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E. A. Blazejewska, U. Schlötzer-Schrehardt, F. E. Kruse; Limbal Microenvironment Can Induce Transdifferentiation of Hair Follicle Stem Cells Into Corneal Epithelial Cells. Invest. Ophthalmol. Vis. Sci. 2008;49(13):4521.
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© ARVO (1962-2015); The Authors (2016-present)
To investigate the plasticity of mouse vibrissal hair follicle stem cells regarding differentiation into corneal epithelial cells through modulation of limbus-specific microenvironmental factors.
Hair follicles containing multipotent stem cells were isolated from 3-5 weeks old mouse pups. Dissociated cells from the bulge region were enriched for stem and progenitor cell population by clonal growth on 3T3 feeder cells and subcultivated on various extracellular matrices (collagen type IV, laminin-1, laminin-5, fibronectin) in DMEM/F12 medium supplemented with different conditioned media. Conditioned media were harvested from cultured human fibroblasts derived from central cornea, peripheral cornea and limbal stroma as well as from 3T3 fibroblasts. Growth potential and cellular phenotype were evaluated by light and electron microscopy and immunohistochemistry using antibodies against epidermal progenitor cell markers (CK15) and differentiation markers characteristic for corneal epithelium (CK12) or epidermis (CK10).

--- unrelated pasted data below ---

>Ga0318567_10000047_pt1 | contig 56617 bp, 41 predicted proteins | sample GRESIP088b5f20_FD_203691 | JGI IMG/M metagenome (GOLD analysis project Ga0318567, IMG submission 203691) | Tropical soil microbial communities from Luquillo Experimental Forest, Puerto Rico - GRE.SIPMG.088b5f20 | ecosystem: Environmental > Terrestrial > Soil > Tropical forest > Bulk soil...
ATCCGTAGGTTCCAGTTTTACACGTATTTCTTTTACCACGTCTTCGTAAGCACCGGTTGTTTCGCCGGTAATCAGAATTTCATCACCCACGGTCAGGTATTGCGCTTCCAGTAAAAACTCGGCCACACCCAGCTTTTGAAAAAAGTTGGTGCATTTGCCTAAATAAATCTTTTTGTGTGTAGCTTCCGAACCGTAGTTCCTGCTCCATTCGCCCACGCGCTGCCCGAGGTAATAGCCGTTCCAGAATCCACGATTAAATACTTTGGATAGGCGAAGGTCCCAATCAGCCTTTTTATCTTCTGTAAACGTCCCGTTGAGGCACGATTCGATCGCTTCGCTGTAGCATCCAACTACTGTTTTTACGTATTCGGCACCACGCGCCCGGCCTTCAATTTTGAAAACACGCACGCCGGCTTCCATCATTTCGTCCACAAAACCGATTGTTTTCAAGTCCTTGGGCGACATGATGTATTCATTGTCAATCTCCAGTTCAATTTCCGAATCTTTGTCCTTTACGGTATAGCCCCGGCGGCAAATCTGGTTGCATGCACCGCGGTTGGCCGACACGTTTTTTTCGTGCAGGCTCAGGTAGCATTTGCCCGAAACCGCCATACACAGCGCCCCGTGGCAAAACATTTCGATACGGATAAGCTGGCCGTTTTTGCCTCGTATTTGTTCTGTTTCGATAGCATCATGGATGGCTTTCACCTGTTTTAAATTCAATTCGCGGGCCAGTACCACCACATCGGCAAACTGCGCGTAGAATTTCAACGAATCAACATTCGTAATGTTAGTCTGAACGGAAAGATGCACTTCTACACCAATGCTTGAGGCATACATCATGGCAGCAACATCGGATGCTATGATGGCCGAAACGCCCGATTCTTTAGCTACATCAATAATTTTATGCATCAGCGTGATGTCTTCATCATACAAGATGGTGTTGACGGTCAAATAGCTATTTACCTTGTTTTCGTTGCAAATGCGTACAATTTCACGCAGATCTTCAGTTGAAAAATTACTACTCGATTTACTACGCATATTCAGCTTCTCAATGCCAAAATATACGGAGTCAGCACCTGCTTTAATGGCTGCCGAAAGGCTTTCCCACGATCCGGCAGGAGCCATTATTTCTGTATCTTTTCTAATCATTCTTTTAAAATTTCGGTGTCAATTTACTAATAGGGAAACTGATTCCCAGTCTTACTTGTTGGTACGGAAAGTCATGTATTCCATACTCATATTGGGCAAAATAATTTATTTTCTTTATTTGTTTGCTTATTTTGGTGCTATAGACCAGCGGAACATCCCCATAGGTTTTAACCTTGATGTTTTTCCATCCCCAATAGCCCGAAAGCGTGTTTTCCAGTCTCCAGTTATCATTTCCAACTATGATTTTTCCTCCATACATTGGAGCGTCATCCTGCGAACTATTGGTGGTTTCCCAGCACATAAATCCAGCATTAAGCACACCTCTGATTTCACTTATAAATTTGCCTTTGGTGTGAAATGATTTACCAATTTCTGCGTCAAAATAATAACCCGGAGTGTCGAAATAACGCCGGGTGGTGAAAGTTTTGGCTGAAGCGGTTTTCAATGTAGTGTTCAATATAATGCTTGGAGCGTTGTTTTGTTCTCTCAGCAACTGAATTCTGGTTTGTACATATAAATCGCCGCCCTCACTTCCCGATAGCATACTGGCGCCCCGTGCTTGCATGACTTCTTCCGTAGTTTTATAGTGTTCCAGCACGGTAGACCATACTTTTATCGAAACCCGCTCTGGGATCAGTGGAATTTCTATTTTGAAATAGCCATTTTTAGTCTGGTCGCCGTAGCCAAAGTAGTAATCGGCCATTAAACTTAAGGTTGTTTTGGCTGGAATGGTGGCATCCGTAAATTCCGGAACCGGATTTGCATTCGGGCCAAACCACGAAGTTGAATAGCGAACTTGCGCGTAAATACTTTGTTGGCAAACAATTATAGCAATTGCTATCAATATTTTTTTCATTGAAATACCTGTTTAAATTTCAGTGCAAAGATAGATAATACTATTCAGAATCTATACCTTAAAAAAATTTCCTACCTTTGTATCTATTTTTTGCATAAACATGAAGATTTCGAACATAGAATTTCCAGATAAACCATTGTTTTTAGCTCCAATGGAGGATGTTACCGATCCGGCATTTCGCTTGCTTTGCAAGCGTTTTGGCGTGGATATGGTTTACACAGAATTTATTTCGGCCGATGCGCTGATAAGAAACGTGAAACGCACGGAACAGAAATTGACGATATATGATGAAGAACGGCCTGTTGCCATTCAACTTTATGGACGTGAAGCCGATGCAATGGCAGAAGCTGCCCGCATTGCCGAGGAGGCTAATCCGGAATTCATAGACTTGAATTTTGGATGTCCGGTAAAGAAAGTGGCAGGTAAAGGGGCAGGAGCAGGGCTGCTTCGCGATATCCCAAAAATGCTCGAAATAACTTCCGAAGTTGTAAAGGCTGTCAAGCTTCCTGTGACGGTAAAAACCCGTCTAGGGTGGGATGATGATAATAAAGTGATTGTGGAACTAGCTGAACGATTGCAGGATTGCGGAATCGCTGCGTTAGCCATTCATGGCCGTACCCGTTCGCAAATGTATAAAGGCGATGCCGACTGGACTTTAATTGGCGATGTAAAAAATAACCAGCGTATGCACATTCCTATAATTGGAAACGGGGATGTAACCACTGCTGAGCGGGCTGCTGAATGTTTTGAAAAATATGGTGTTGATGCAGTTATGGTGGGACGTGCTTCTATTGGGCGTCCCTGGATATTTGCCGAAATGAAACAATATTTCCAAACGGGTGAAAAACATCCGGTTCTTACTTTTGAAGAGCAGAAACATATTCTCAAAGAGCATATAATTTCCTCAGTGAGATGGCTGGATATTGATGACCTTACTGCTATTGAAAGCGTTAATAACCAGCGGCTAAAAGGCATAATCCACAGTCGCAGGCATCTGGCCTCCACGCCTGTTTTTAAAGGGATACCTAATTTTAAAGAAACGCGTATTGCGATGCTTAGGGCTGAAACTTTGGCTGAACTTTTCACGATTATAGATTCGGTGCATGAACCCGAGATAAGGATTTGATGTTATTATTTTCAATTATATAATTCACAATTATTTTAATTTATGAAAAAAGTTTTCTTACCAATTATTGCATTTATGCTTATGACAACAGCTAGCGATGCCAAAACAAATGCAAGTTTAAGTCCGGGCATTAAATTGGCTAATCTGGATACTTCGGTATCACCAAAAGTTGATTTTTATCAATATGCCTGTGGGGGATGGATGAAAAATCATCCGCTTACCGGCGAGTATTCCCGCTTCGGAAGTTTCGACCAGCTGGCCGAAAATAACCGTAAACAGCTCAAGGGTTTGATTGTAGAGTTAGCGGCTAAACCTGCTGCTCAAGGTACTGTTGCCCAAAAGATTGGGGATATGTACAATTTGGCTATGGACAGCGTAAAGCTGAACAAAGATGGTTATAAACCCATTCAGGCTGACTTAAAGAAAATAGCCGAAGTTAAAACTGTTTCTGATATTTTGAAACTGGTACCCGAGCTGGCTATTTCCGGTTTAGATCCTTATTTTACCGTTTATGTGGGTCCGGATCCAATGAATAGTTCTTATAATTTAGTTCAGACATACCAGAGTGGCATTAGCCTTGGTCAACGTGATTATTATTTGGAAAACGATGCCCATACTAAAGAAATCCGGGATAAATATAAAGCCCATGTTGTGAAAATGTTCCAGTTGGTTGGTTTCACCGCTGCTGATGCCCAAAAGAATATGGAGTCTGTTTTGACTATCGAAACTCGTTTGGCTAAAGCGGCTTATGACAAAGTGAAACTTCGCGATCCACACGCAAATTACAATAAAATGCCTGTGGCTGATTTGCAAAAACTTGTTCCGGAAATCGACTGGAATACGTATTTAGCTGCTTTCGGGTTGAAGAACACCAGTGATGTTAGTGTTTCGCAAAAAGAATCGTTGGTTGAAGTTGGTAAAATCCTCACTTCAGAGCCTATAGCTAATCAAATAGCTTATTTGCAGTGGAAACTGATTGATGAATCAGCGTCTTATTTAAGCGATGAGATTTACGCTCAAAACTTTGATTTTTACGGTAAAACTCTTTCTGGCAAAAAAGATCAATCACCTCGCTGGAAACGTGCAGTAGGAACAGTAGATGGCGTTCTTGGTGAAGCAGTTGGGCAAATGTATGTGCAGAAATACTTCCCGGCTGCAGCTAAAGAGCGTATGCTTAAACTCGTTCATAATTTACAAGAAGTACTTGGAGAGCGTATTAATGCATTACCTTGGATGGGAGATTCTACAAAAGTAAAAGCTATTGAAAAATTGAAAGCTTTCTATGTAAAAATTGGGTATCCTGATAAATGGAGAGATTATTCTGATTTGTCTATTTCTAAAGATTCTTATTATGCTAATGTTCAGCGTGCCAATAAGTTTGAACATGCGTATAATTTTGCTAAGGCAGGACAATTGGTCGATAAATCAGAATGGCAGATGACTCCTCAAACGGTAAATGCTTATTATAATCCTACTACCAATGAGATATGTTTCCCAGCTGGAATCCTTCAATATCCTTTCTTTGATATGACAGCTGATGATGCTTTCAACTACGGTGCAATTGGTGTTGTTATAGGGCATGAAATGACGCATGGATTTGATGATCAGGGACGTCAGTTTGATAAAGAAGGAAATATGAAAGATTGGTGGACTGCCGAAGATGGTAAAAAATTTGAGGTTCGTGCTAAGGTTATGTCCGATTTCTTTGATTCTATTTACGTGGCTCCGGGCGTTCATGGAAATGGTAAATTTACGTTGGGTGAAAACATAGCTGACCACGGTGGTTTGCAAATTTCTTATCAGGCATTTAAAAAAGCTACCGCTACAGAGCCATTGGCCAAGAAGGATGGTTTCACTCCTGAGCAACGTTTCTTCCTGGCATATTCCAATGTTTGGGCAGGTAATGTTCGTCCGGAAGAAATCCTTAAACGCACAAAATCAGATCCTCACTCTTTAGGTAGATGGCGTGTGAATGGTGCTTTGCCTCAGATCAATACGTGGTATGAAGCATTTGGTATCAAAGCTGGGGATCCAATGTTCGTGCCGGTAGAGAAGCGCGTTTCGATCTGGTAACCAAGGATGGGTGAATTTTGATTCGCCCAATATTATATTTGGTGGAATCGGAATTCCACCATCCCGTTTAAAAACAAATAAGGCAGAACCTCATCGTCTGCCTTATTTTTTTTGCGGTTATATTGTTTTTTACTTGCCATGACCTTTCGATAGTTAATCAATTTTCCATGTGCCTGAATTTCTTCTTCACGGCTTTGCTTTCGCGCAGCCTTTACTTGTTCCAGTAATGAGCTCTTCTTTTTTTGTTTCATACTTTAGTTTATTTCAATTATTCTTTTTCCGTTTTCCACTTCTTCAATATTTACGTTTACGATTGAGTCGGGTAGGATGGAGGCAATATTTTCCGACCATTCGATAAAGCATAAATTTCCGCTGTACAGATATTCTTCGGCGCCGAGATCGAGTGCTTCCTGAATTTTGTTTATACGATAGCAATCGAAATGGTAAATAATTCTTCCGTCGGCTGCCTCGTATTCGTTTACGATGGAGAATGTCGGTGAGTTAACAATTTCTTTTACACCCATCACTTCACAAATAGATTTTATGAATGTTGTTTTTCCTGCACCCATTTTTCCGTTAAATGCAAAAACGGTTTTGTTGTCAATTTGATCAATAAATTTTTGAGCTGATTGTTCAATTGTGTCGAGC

Laminin-5, a major component of the corneal and limbal basement membrane zone, and collagen type IV promoted rapid cell adhesion, proliferation, and generation of confluent, regularly arranged epitheloid cell sheets, whereas laminin-1 and fibronectin adversely affected cell adhesion and growth. Addition of conditioned media differentially influenced cellular phenotype and differentiation. Medium derived from limbal fibroblasts induced the differentiation of cuboid cells showing ultrastructural characteristics of a corneal epithelial phenotype. Moreover, it markedly increased the number of CK15 and CK12-immunopositive cells while decreasing expression of CK10 in cultivated cell sheets as compared to the other conditioned media and unconditioned controls.
These findings suggest that hair follicle stem cells are capable of differentiating into corneal epithelial-like cells in vitro when exposed to a limbus-specific microenvironment. Therefore, the hair follicle may be an alternative therapeutic source of multipotent stem cells for the generation of autologous epithelial cell sheets for ocular surface reconstruction.
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